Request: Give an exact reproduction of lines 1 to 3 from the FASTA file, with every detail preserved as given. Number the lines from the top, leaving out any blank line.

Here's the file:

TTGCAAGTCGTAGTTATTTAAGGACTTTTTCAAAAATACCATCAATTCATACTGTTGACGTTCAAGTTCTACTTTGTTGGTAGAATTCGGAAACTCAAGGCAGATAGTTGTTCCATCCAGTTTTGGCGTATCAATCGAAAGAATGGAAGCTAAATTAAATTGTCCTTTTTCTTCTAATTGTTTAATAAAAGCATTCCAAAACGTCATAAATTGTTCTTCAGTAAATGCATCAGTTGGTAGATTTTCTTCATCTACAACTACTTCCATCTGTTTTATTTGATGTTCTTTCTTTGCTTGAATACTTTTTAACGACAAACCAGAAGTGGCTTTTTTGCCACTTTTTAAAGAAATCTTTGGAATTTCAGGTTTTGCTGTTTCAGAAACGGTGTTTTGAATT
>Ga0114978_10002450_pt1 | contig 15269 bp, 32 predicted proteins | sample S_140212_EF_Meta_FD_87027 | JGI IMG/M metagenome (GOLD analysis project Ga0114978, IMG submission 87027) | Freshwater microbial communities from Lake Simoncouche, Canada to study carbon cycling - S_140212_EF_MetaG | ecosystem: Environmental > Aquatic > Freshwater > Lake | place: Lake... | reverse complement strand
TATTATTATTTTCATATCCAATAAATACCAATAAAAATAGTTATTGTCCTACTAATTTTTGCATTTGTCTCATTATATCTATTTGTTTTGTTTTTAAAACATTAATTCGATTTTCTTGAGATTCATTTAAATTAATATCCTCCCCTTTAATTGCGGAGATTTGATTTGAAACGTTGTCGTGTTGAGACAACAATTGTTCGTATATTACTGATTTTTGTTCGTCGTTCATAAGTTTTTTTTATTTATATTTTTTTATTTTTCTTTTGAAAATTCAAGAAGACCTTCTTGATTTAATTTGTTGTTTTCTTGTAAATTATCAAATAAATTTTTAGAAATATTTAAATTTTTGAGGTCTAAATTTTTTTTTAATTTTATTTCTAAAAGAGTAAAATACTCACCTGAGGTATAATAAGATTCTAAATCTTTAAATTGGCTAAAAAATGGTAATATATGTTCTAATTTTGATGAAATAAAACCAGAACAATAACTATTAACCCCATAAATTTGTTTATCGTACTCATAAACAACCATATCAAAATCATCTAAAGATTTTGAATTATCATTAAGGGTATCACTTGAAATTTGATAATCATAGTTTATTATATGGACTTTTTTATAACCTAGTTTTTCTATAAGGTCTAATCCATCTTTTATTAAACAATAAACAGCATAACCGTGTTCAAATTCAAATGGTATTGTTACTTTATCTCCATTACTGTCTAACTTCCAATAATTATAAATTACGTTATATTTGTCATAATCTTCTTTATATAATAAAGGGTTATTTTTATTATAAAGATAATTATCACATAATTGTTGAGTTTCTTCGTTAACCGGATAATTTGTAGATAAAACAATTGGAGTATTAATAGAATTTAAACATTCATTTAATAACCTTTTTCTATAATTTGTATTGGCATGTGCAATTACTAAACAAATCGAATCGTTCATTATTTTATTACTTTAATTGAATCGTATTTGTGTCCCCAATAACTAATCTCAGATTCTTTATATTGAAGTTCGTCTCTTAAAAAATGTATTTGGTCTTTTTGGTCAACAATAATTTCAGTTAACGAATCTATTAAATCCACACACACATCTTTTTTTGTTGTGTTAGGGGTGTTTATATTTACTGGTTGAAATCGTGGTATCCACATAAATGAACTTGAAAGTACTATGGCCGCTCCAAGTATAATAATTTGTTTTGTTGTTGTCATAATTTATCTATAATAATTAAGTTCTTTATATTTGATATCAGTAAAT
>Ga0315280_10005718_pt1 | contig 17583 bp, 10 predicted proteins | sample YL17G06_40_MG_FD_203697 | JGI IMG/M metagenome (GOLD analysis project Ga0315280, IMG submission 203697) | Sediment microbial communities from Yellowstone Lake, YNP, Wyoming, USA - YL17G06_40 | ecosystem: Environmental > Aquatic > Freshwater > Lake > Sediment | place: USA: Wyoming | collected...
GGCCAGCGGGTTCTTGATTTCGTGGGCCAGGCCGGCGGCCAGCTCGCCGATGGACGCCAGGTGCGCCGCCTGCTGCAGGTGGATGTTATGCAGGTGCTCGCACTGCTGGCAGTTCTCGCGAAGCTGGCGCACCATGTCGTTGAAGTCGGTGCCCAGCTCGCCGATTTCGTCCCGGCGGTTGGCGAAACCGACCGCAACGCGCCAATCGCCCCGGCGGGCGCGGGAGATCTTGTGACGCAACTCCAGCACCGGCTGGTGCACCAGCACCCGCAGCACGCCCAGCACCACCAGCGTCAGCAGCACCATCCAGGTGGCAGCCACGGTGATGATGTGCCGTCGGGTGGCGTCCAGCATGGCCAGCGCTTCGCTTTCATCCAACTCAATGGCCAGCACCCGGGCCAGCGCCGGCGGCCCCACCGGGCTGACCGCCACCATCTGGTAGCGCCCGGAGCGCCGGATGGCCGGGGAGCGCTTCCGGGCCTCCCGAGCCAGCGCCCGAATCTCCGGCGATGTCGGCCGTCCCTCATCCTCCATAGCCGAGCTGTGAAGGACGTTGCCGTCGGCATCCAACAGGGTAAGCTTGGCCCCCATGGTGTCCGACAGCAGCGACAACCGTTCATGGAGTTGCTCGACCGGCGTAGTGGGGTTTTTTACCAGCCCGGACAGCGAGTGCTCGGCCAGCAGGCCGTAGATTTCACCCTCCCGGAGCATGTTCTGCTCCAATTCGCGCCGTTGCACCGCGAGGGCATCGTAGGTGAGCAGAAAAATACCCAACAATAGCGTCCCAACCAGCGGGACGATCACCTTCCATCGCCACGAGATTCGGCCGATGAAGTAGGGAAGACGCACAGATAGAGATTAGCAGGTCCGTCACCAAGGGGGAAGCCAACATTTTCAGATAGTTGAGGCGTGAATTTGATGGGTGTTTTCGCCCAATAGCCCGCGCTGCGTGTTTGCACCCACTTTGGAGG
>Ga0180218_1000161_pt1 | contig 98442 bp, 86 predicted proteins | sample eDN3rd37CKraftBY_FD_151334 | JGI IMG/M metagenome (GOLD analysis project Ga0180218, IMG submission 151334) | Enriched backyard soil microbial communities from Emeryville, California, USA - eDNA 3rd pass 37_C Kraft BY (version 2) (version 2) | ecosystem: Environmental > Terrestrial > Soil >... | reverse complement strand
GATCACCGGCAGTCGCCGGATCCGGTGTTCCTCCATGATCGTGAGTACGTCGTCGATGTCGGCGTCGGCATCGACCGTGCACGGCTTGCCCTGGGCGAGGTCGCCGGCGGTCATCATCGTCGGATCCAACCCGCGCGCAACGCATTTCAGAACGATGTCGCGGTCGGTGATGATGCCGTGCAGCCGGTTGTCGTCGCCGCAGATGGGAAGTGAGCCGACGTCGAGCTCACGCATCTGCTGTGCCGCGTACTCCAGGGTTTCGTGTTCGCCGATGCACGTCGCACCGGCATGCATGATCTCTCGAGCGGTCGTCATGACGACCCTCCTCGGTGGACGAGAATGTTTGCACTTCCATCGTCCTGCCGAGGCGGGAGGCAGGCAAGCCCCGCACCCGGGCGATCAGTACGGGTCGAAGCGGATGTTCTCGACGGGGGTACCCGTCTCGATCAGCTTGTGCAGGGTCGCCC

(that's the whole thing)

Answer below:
TTGCAAGTCGTAGTTATTTAAGGACTTTTTCAAAAATACCATCAATTCATACTGTTGACGTTCAAGTTCTACTTTGTTGGTAGAATTCGGAAACTCAAGGCAGATAGTTGTTCCATCCAGTTTTGGCGTATCAATCGAAAGAATGGAAGCTAAATTAAATTGTCCTTTTTCTTCTAATTGTTTAATAAAAGCATTCCAAAACGTCATAAATTGTTCTTCAGTAAATGCATCAGTTGGTAGATTTTCTTCATCTACAACTACTTCCATCTGTTTTATTTGATGTTCTTTCTTTGCTTGAATACTTTTTAACGACAAACCAGAAGTGGCTTTTTTGCCACTTTTTAAAGAAATCTTTGGAATTTCAGGTTTTGCTGTTTCAGAAACGGTGTTTTGAATT
>Ga0114978_10002450_pt1 | contig 15269 bp, 32 predicted proteins | sample S_140212_EF_Meta_FD_87027 | JGI IMG/M metagenome (GOLD analysis project Ga0114978, IMG submission 87027) | Freshwater microbial communities from Lake Simoncouche, Canada to study carbon cycling - S_140212_EF_MetaG | ecosystem: Environmental > Aquatic > Freshwater > Lake | place: Lake... | reverse complement strand
TATTATTATTTTCATATCCAATAAATACCAATAAAAATAGTTATTGTCCTACTAATTTTTGCATTTGTCTCATTATATCTATTTGTTTTGTTTTTAAAACATTAATTCGATTTTCTTGAGATTCATTTAAATTAATATCCTCCCCTTTAATTGCGGAGATTTGATTTGAAACGTTGTCGTGTTGAGACAACAATTGTTCGTATATTACTGATTTTTGTTCGTCGTTCATAAGTTTTTTTTATTTATATTTTTTTATTTTTCTTTTGAAAATTCAAGAAGACCTTCTTGATTTAATTTGTTGTTTTCTTGTAAATTATCAAATAAATTTTTAGAAATATTTAAATTTTTGAGGTCTAAATTTTTTTTTAATTTTATTTCTAAAAGAGTAAAATACTCACCTGAGGTATAATAAGATTCTAAATCTTTAAATTGGCTAAAAAATGGTAATATATGTTCTAATTTTGATGAAATAAAACCAGAACAATAACTATTAACCCCATAAATTTGTTTATCGTACTCATAAACAACCATATCAAAATCATCTAAAGATTTTGAATTATCATTAAGGGTATCACTTGAAATTTGATAATCATAGTTTATTATATGGACTTTTTTATAACCTAGTTTTTCTATAAGGTCTAATCCATCTTTTATTAAACAATAAACAGCATAACCGTGTTCAAATTCAAATGGTATTGTTACTTTATCTCCATTACTGTCTAACTTCCAATAATTATAAATTACGTTATATTTGTCATAATCTTCTTTATATAATAAAGGGTTATTTTTATTATAAAGATAATTATCACATAATTGTTGAGTTTCTTCGTTAACCGGATAATTTGTAGATAAAACAATTGGAGTATTAATAGAATTTAAACATTCATTTAATAACCTTTTTCTATAATTTGTATTGGCATGTGCAATTACTAAACAAATCGAATCGTTCATTATTTTATTACTTTAATTGAATCGTATTTGTGTCCCCAATAACTAATCTCAGATTCTTTATATTGAAGTTCGTCTCTTAAAAAATGTATTTGGTCTTTTTGGTCAACAATAATTTCAGTTAACGAATCTATTAAATCCACACACACATCTTTTTTTGTTGTGTTAGGGGTGTTTATATTTACTGGTTGAAATCGTGGTATCCACATAAATGAACTTGAAAGTACTATGGCCGCTCCAAGTATAATAATTTGTTTTGTTGTTGTCATAATTTATCTATAATAATTAAGTTCTTTATATTTGATATCAGTAAAT